While the intention is to give the user control over his or her mind, in reality, the app would give the developer (or government) unprecedented and unmanageable control over the user. At a time when trust in corporations and the government is at an all-time low, and as data breaches at Big Tech companies flare like a persistent rash, giving outsiders direct access to our brain activity is a risky proposition. So long, individual sovereignty. So long, personal privacy.

Assuming Musk’s neural link works as designed, it would eliminate the gap between Big Brother and your most intimate thoughts. We would be installing the grown-up equivalent of baby monitors in our brains. There is a short jump between monitoring a brain and manipulating it. If our devices are insecure (and they are), why should we embed them in our brains? Neural lace, in a full-fledged form, would render our brains just as hackable as our computers. That’s not progress; it’s enslavement.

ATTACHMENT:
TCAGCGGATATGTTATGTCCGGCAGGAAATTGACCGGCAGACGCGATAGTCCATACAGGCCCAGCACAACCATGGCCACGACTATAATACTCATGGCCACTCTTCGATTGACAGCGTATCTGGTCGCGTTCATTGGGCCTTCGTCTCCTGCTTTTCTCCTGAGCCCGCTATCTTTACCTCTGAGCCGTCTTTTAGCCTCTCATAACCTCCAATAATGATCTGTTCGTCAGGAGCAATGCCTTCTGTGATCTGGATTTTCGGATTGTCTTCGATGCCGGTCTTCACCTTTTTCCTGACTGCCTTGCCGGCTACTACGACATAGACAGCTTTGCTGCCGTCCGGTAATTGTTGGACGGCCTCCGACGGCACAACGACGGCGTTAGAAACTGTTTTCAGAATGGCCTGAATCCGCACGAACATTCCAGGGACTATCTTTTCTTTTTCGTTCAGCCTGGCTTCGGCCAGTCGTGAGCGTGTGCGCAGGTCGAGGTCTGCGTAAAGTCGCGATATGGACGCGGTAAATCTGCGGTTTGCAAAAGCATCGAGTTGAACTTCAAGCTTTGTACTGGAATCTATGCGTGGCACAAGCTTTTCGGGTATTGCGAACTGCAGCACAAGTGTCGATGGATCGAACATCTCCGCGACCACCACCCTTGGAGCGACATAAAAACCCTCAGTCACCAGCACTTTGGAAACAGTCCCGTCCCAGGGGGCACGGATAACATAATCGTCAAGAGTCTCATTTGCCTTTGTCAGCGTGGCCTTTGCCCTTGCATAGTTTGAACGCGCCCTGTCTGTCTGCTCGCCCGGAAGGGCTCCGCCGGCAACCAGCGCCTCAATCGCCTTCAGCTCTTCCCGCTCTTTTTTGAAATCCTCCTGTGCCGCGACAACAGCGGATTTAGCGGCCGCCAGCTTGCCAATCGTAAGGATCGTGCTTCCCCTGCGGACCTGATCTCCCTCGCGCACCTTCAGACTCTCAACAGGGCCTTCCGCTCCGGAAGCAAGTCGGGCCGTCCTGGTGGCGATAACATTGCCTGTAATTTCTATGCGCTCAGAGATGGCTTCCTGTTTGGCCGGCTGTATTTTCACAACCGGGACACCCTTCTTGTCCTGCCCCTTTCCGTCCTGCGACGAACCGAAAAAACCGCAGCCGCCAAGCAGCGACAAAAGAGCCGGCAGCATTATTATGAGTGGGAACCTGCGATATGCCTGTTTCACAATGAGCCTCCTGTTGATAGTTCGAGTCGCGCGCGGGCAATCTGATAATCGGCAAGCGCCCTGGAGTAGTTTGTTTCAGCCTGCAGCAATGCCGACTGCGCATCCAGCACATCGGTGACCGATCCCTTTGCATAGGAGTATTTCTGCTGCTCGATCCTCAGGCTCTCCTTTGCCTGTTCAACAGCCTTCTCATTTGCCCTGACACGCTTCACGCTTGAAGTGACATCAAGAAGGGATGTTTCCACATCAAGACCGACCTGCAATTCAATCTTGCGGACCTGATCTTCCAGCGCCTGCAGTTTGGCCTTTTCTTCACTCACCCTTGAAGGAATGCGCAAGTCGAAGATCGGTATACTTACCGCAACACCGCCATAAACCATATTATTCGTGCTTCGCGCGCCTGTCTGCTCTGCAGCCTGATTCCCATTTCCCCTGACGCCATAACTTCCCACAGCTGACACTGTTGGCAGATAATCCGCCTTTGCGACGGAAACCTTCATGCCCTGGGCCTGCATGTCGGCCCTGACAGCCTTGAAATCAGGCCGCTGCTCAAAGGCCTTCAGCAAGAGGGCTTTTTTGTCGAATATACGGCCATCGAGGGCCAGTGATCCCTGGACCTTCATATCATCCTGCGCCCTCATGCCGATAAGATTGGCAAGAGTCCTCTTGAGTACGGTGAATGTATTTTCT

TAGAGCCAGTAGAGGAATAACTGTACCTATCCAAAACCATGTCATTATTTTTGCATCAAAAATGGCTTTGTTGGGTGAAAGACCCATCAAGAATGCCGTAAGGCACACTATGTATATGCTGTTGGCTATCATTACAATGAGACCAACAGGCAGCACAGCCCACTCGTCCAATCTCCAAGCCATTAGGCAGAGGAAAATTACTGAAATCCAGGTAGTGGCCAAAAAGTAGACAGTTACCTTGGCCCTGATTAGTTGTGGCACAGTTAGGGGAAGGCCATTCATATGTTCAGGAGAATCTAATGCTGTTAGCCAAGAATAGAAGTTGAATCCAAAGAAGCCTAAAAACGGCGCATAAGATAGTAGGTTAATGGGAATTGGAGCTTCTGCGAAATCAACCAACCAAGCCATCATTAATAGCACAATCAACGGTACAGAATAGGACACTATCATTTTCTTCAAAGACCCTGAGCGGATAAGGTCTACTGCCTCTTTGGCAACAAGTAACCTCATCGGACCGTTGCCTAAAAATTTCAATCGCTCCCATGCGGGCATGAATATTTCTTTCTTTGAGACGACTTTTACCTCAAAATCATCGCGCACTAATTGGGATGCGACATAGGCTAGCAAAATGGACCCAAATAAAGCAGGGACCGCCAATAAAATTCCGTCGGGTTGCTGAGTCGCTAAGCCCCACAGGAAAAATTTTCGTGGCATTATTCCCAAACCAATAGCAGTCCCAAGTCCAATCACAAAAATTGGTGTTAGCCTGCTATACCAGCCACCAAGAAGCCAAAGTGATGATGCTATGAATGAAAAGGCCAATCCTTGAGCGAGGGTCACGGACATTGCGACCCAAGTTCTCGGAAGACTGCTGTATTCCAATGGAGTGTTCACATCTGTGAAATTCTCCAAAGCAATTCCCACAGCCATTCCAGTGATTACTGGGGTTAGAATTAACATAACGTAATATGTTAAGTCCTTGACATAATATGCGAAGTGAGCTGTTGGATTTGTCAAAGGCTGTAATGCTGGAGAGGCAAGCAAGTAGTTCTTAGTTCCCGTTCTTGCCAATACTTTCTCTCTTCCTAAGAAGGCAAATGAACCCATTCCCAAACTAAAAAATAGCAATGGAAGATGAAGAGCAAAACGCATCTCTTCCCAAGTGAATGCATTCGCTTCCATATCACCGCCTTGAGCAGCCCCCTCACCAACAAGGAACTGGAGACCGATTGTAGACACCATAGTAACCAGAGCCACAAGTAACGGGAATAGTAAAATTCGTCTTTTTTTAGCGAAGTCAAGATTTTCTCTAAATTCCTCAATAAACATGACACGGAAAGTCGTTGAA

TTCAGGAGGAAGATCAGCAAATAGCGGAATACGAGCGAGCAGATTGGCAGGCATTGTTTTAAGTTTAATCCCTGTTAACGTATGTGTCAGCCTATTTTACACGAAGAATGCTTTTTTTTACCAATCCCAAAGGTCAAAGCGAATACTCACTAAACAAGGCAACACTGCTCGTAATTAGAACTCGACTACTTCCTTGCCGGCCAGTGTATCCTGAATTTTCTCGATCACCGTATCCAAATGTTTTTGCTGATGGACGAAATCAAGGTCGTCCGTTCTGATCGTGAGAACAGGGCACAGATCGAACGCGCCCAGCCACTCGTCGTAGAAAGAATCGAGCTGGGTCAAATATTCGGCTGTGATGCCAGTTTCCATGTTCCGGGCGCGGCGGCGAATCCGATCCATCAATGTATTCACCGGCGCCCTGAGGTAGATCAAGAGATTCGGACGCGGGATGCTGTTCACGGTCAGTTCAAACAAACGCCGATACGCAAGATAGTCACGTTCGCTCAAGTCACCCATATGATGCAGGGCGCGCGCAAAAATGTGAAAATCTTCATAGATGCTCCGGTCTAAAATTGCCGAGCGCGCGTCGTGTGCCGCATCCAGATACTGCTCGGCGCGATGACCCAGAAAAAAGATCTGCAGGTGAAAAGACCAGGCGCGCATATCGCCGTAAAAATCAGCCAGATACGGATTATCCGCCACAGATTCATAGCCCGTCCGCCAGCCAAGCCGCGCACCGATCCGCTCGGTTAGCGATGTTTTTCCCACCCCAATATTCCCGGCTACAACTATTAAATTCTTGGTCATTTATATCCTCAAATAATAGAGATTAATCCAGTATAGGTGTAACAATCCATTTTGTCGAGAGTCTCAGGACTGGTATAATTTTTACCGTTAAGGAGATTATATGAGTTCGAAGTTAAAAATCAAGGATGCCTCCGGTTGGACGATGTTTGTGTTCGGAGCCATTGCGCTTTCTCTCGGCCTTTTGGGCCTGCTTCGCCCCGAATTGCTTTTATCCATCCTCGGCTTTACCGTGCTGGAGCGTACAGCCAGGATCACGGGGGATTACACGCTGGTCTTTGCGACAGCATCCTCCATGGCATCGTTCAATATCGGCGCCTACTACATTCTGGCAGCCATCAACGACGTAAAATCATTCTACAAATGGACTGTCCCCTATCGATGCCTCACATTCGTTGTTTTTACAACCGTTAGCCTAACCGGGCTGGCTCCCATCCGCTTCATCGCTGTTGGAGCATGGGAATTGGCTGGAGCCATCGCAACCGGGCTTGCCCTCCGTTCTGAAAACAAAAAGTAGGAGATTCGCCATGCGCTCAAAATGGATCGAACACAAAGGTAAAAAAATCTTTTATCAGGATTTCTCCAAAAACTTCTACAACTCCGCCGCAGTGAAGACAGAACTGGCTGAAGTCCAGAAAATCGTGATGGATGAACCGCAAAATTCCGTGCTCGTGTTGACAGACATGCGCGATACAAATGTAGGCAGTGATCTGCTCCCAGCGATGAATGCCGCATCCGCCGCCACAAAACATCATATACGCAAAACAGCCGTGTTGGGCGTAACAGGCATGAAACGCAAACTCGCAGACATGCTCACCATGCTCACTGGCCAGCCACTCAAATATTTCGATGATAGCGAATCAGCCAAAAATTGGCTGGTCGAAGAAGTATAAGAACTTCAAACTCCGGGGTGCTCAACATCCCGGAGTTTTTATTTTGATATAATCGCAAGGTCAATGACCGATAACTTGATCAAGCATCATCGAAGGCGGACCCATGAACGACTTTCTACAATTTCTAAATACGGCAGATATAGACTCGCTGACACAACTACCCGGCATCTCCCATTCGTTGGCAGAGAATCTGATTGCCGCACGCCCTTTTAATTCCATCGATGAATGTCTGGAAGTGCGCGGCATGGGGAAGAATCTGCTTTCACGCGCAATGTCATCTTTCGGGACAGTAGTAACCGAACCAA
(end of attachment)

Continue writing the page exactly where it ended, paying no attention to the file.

There Is a Better Way: The Humachine

When compared to the sleek processing power of AI, humans tend to get a bad rap. But human beings are gifted with intuition, vision, creativity, care, playfulness, aesthetic tastes, emotional intelligence, and leadership. These are uniquely human strengths that are hard, if not impossible, to replicate in AI systems. Instead of trying to change humans to make us more like robots, or trying to program robots to make them more like humans, we should design our enterprises using work structures and procedures that allow us to leverage machine strengths to offset human weaknesses, and vice versa. The result is a Humachine: a combination of the better qualities of humankind with the mechanical efficiencies of AI technology.

We should reject the premise that progress requires altering the brain, which is Earth’s greatest biological achievement and the most complex structure in the known universe. We should work with what nature gave us. We should normalize the unadulterated human body. We should design our work systems to fit the status quo human form, rather than modifying the human form to match the demands of work. Following these principles, we can harness the best of technology and humanity to create superintelligence, all without turning humans into cyborgs.